‘Garden’ helps Braff bloom

Indie feature, 'Chicken' toon prove thesp well-seasoned to make bigscreen jump

It seems only fitting that in four seasons of “Scrubs,” Zach Braff’s character, John “J.D.” Dorian, has gone from wide-eyed intern to experienced, if not quite all-knowing, physician. At the same time, Braff went from waiting tables to becoming the writer-actor-director of 2004’s indie fave “Garden State.”

“Things have changed, and they haven’t changed at all,” says Braff, 30. “What’s changed is the opportunity to make more movies, and for me that’s the best thing in the world.”

He’s clearly taken advantage of that opportunity: voicing the lead in “Chicken Little,” recently filming two features and juggling several more projects. But all this activity hasn’t changed Braff’s love for his medical laffer, and he’s thrilled at the arrival of the show’s 100th episode, (one of three episodes he has directed).

“Doing 100 of anything is incredible,” he says. “I don’t think any of us imagined it would go this far.”

“Scrubs” creator Bill Lawrence says it was precisely because of Braff’s greenness that he cast him at the start of the series in 2001 as J.D., the naive intern just starting to work at a loopy hospital.

“I thought it would be really cool for a guy with basically no experience to be expected to carry this giant burden of being the centerpiece of a television show, when he’s basically playing a guy with no experience,” he says.

For Lawrence, this has made Braff’s success all the more exciting.

“It was fun watching Zach’s meteoric rise” and to witness the development and output of his writing and directing talent, he says, “because he has remained such a good guy and such a gentleman and certainly hasn’t let it go to his head.”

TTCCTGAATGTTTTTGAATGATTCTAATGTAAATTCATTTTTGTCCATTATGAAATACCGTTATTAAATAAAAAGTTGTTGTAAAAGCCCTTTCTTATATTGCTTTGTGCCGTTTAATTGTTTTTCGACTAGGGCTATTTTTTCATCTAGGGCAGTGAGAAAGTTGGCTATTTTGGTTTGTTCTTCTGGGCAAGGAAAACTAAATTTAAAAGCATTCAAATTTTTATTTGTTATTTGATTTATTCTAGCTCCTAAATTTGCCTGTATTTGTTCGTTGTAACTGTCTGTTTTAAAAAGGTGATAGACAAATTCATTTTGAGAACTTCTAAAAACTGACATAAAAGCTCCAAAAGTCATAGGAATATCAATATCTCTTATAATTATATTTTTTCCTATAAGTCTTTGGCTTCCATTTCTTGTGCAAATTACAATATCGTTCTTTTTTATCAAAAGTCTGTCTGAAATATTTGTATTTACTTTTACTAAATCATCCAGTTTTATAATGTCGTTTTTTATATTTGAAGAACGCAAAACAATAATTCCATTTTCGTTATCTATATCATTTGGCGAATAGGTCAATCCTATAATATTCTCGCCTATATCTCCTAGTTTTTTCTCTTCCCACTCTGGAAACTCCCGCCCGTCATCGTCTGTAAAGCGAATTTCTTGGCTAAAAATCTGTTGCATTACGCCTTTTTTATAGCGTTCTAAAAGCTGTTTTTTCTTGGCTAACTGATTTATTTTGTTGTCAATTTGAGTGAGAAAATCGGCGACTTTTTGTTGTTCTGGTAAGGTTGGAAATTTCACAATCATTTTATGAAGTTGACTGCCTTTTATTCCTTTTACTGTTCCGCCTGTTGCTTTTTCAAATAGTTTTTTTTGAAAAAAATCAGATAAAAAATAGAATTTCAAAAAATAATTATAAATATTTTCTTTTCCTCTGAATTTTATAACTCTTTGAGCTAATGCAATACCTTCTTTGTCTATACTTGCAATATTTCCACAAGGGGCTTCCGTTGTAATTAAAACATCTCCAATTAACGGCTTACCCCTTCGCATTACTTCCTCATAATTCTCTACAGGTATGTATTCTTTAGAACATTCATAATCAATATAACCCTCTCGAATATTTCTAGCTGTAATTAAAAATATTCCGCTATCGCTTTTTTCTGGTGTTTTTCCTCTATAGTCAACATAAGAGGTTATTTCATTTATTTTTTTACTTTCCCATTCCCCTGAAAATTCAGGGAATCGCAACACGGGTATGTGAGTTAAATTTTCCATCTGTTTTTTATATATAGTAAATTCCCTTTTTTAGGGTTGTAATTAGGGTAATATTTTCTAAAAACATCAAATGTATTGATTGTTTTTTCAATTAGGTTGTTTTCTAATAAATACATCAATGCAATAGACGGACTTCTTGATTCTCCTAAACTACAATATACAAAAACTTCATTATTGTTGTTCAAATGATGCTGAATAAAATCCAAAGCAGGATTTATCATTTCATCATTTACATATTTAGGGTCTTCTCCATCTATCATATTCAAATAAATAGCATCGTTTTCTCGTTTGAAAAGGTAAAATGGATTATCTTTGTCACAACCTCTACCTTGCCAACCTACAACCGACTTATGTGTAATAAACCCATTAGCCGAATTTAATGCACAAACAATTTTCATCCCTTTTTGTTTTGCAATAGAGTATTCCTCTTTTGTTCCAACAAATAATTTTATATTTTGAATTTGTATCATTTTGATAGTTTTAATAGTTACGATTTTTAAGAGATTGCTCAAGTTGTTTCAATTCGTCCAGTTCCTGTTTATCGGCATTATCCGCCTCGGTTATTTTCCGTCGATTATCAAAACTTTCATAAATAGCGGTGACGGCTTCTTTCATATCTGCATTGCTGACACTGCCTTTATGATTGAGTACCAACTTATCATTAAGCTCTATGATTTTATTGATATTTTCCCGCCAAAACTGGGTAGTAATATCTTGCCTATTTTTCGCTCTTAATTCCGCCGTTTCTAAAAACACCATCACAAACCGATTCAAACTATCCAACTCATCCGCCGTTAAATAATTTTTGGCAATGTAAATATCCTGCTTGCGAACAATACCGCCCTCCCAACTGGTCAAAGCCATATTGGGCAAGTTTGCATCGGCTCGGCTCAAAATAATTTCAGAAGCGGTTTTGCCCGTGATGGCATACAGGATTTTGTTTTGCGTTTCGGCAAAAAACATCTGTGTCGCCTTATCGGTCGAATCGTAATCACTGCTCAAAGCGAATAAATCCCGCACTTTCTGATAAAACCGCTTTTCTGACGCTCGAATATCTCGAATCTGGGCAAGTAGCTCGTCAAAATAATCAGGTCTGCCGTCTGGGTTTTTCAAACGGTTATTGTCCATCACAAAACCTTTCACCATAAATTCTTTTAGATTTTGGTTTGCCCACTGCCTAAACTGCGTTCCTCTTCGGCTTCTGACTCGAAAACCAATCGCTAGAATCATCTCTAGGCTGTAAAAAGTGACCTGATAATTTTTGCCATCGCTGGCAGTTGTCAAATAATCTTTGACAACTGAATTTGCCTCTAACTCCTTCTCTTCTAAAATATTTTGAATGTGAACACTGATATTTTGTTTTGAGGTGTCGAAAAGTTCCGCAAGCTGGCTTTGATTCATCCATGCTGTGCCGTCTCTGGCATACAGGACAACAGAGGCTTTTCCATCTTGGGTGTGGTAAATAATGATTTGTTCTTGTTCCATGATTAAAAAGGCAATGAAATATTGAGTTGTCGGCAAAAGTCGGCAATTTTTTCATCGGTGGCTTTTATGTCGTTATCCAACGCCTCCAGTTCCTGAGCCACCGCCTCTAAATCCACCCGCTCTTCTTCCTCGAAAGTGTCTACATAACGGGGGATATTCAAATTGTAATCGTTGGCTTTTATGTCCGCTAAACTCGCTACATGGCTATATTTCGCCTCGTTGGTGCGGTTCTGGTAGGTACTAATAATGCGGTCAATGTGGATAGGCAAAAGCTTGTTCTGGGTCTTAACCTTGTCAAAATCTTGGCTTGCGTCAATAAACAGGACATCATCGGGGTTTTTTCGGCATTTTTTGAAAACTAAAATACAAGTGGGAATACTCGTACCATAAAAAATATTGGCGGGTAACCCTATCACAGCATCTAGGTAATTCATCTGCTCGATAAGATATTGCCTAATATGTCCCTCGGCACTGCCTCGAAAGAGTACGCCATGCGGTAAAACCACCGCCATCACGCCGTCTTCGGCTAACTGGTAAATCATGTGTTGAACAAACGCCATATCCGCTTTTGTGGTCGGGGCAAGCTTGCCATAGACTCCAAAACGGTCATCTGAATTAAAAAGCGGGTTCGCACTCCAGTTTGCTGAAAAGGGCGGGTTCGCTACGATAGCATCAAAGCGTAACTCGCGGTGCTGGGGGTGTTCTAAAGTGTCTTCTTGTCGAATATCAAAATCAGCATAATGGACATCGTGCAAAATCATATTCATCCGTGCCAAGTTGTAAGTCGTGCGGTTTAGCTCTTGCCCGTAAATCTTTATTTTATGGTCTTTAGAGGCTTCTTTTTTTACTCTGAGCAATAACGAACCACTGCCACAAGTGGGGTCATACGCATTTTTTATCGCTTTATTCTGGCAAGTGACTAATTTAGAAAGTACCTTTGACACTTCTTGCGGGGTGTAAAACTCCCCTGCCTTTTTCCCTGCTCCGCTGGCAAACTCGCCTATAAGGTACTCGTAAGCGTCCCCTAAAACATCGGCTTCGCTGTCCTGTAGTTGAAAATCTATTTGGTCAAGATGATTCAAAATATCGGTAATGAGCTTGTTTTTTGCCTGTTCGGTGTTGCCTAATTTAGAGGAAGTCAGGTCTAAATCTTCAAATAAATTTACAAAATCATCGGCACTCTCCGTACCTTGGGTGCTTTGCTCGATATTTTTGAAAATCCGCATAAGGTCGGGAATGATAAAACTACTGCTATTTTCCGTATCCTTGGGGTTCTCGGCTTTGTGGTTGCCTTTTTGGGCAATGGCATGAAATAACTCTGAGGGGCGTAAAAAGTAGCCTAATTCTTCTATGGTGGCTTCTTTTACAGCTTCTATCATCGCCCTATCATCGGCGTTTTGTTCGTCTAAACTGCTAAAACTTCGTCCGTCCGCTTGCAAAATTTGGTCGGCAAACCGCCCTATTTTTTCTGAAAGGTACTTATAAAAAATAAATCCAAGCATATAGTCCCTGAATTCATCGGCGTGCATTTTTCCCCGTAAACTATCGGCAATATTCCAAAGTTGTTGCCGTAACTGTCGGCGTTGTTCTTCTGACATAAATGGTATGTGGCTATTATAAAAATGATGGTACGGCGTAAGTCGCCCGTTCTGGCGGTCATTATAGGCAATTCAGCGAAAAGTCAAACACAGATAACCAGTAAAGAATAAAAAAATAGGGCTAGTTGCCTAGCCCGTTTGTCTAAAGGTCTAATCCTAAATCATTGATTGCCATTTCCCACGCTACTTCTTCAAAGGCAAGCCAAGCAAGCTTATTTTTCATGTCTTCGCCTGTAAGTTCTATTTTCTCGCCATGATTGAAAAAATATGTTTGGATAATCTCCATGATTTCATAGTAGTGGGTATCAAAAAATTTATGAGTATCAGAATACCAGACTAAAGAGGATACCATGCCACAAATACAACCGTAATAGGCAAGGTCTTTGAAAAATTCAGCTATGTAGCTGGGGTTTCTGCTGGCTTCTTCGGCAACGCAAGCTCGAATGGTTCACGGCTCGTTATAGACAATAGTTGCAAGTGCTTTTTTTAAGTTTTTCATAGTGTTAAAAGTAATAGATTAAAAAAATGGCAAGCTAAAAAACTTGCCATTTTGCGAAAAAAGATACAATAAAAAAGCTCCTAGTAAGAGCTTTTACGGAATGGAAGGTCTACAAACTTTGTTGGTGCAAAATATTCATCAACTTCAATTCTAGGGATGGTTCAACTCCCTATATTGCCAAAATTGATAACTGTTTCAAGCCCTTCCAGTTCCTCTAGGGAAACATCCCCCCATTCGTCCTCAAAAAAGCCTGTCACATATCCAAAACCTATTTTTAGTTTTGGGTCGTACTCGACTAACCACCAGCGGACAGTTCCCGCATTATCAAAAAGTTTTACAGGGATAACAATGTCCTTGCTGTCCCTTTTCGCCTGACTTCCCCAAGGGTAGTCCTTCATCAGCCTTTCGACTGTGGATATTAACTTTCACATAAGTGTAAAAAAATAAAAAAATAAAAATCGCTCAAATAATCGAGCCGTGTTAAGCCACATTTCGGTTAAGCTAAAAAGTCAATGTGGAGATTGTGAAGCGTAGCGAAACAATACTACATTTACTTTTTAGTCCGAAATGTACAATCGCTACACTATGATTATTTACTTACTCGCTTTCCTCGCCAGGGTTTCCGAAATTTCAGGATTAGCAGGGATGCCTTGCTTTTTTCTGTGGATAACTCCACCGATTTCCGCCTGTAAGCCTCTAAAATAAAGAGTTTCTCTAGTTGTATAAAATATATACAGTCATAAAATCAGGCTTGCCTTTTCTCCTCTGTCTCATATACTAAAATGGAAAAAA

The people who know Braff through his film work are also amazed at what he’s accomplished.

“He has so much energy,” says Mark Dindal, director of “Chicken Little,” adding he knew the second Braff began reading for the animated role that they’d “found our voice.” Braff’s ability to complete “Garden State” between just a few recording sessions for “Little,” impressed him, as did the fact that in the wake of the Fox Searchlight film’s success, Braff “got very busy, and he was all over the place, but we were still always able to get him when we needed him.”

Gary Gilbert, who, as a producer of “Garden State,” witnessed Braff’s multitasking firsthand, says working with him on the film — which was also Gilbert’s first — greatly exceeded his expectations. From the start, Braff “was so crystal clear with his vision, and it was coming from such a deep place, the passion really got to me,” he says. “I was sold before the first meeting was over.”

Braff spent his last hiatus making the most of his new opportunities. This summer he wrapped both “The Last Kiss,” written by Paul Haggis (“one of the best experiences I’ve had making a movie,” Braff says), and “Fast Track,” a workplace comedy co-starring, among others, Jason Bateman and Mia Farrow.

One of the things he’s most excited about is “Andrew Henry’s Meadow,” a screenplay adapted from a children’s book and recently sold to Fox that he wrote with his brother Adam Braff, whose imagination “is unlike any person I’ve ever worked with.” He’d also like to tackle more directing work, and says if had to choose one thing to do, that would be it.

“I feel like directing asks everything of you,” he says. “It challenges your mind so much.”

At the moment, though, he’s concentrating on his favorite sitcom.

“We’re finally doing what we always wanted to do, and that is having the freedom to really write the show for our core audience and just make it really silly and fun.”

With NBC’s haphazard scheduling of the show, Braff very much wants to get the word out that the sitcom is still vibrant.

“I think people should enjoy it now, because this might be it,” he says. “I hope people give it a shot, because it would be sad to see it go away, this show that’s so much fun to watch and to do.”